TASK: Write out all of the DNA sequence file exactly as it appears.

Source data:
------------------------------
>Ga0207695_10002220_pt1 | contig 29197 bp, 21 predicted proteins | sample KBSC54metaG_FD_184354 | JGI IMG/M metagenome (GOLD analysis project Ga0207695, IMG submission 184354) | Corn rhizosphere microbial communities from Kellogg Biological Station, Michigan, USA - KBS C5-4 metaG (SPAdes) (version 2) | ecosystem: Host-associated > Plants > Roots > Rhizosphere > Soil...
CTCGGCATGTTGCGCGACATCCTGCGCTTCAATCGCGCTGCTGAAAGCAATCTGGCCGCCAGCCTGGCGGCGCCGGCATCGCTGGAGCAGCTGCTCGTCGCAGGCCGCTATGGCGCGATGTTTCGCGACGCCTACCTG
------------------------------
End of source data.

>Ga0207695_10002220_pt1 | contig 29197 bp, 21 predicted proteins | sample KBSC54metaG_FD_184354 | JGI IMG/M metagenome (GOLD analysis project Ga0207695, IMG submission 184354) | Corn rhizosphere microbial communities from Kellogg Biological Station, Michigan, USA - KBS C5-4 metaG (SPAdes) (version 2) | ecosystem: Host-associated > Plants > Roots > Rhizosphere > Soil...
CTCGGCATGTTGCGCGACATCCTGCGCTTCAATCGCGCTGCTGAAAGCAATCTGGCCGCCAGCCTGGCGGCGCCGGCATCGCTGGAGCAGCTGCTCGTCGCAGGCCGCTATGGCGCGATGTTTCGCGACGCCTACCTG